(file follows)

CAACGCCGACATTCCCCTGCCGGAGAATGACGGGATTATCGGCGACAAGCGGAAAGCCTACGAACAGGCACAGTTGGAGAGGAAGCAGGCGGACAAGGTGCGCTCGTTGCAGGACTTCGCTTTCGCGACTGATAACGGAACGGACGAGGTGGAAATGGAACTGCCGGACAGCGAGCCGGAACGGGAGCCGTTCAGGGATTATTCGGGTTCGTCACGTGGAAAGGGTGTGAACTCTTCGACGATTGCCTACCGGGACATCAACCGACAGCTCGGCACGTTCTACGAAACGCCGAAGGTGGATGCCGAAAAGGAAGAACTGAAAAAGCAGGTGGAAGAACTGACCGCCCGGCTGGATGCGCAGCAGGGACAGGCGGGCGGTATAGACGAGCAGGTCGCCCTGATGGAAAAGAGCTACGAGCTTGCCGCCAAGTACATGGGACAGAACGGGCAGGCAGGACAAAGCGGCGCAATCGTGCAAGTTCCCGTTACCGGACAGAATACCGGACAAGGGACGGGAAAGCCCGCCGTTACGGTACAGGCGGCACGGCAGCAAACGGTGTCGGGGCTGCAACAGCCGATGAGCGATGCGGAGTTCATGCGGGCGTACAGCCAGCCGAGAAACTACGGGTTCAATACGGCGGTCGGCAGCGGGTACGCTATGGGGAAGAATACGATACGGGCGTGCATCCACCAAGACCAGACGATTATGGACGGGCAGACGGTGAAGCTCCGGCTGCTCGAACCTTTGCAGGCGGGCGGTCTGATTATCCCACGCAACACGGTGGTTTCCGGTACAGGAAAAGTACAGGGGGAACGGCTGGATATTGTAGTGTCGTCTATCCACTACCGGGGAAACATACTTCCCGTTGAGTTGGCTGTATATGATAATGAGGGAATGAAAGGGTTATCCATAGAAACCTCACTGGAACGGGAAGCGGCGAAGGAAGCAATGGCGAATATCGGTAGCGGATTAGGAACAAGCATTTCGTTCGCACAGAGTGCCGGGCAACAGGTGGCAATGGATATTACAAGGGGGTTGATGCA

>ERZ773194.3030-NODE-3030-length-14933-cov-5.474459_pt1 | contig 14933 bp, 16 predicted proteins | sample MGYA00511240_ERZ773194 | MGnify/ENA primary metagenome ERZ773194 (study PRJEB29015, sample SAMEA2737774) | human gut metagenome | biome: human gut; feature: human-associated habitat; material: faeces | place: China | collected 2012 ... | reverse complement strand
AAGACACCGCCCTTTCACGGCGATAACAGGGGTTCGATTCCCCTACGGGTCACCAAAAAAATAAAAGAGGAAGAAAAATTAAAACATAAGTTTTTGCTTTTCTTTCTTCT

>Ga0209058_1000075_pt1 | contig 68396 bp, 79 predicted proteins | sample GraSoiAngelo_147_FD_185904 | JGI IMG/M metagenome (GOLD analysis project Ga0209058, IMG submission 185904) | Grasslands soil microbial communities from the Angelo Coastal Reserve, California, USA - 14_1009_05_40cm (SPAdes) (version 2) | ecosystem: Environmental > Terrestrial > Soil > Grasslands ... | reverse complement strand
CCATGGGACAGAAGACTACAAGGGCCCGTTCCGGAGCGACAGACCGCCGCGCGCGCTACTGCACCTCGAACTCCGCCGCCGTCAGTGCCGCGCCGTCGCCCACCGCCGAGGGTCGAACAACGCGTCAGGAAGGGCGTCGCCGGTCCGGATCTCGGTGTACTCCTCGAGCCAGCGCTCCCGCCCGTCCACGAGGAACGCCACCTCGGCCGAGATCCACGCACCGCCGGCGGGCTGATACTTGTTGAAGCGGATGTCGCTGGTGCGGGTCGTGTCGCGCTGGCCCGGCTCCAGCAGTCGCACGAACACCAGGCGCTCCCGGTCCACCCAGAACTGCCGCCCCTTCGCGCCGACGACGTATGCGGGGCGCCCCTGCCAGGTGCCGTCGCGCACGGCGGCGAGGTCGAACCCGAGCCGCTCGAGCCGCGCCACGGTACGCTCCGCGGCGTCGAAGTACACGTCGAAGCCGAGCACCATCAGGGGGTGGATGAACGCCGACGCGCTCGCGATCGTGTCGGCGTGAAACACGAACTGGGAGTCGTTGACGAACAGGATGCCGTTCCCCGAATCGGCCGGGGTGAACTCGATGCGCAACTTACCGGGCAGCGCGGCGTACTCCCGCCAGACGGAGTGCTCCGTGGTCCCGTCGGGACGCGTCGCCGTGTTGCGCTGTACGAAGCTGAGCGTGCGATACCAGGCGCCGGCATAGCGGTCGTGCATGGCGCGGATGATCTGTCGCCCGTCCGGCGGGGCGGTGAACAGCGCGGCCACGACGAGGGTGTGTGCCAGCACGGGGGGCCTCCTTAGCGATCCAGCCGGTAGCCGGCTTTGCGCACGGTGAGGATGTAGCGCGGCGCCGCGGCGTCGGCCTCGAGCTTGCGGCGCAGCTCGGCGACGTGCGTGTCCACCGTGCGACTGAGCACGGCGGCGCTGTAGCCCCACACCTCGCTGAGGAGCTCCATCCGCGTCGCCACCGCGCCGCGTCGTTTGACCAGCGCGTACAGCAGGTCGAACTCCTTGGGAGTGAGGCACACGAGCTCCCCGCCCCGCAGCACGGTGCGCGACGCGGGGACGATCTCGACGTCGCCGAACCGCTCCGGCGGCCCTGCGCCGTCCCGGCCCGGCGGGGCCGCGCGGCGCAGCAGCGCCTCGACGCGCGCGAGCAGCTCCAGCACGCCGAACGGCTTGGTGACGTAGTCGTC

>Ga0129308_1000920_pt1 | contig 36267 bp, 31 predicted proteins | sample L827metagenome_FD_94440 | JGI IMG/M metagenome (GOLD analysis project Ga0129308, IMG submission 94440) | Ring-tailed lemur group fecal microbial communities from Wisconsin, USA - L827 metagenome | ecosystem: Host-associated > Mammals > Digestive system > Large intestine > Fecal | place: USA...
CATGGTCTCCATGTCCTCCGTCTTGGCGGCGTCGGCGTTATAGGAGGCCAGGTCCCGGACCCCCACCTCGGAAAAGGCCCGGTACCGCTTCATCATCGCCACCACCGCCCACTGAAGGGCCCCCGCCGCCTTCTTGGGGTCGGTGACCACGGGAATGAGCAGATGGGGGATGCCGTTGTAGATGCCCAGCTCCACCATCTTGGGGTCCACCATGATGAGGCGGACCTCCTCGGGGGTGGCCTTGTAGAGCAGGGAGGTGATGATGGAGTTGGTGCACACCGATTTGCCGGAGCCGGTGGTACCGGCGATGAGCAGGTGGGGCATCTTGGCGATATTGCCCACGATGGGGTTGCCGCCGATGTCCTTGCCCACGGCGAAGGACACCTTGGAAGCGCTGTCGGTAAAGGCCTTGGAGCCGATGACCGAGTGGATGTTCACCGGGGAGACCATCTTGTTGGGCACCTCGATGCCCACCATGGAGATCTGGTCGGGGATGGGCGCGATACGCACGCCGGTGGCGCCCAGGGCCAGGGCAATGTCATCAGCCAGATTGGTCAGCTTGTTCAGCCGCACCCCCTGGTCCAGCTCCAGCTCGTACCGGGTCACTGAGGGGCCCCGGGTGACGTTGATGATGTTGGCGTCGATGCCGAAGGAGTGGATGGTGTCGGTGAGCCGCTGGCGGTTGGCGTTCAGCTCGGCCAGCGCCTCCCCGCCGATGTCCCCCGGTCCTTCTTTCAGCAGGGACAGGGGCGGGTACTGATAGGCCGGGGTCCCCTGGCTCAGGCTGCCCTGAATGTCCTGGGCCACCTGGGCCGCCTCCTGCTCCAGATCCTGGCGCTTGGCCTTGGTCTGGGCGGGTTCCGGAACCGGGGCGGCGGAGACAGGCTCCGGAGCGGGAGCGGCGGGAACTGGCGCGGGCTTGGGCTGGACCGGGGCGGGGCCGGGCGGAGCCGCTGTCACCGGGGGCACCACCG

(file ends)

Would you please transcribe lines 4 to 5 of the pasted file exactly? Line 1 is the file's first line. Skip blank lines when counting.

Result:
>Ga0209058_1000075_pt1 | contig 68396 bp, 79 predicted proteins | sample GraSoiAngelo_147_FD_185904 | JGI IMG/M metagenome (GOLD analysis project Ga0209058, IMG submission 185904) | Grasslands soil microbial communities from the Angelo Coastal Reserve, California, USA - 14_1009_05_40cm (SPAdes) (version 2) | ecosystem: Environmental > Terrestrial > Soil > Grasslands ... | reverse complement strand
CCATGGGACAGAAGACTACAAGGGCCCGTTCCGGAGCGACAGACCGCCGCGCGCGCTACTGCACCTCGAACTCCGCCGCCGTCAGTGCCGCGCCGTCGCCCACCGCCGAGGGTCGAACAACGCGTCAGGAAGGGCGTCGCCGGTCCGGATCTCGGTGTACTCCTCGAGCCAGCGCTCCCGCCCGTCCACGAGGAACGCCACCTCGGCCGAGATCCACGCACCGCCGGCGGGCTGATACTTGTTGAAGCGGATGTCGCTGGTGCGGGTCGTGTCGCGCTGGCCCGGCTCCAGCAGTCGCACGAACACCAGGCGCTCCCGGTCCACCCAGAACTGCCGCCCCTTCGCGCCGACGACGTATGCGGGGCGCCCCTGCCAGGTGCCGTCGCGCACGGCGGCGAGGTCGAACCCGAGCCGCTCGAGCCGCGCCACGGTACGCTCCGCGGCGTCGAAGTACACGTCGAAGCCGAGCACCATCAGGGGGTGGATGAACGCCGACGCGCTCGCGATCGTGTCGGCGTGAAACACGAACTGGGAGTCGTTGACGAACAGGATGCCGTTCCCCGAATCGGCCGGGGTGAACTCGATGCGCAACTTACCGGGCAGCGCGGCGTACTCCCGCCAGACGGAGTGCTCCGTGGTCCCGTCGGGACGCGTCGCCGTGTTGCGCTGTACGAAGCTGAGCGTGCGATACCAGGCGCCGGCATAGCGGTCGTGCATGGCGCGGATGATCTGTCGCCCGTCCGGCGGGGCGGTGAACAGCGCGGCCACGACGAGGGTGTGTGCCAGCACGGGGGGCCTCCTTAGCGATCCAGCCGGTAGCCGGCTTTGCGCACGGTGAGGATGTAGCGCGGCGCCGCGGCGTCGGCCTCGAGCTTGCGGCGCAGCTCGGCGACGTGCGTGTCCACCGTGCGACTGAGCACGGCGGCGCTGTAGCCCCACACCTCGCTGAGGAGCTCCATCCGCGTCGCCACCGCGCCGCGTCGTTTGACCAGCGCGTACAGCAGGTCGAACTCCTTGGGAGTGAGGCACACGAGCTCCCCGCCCCGCAGCACGGTGCGCGACGCGGGGACGATCTCGACGTCGCCGAACCGCTCCGGCGGCCCTGCGCCGTCCCGGCCCGGCGGGGCCGCGCGGCGCAGCAGCGCCTCGACGCGCGCGAGCAGCTCCAGCACGCCGAACGGCTTGGTGACGTAGTCGTC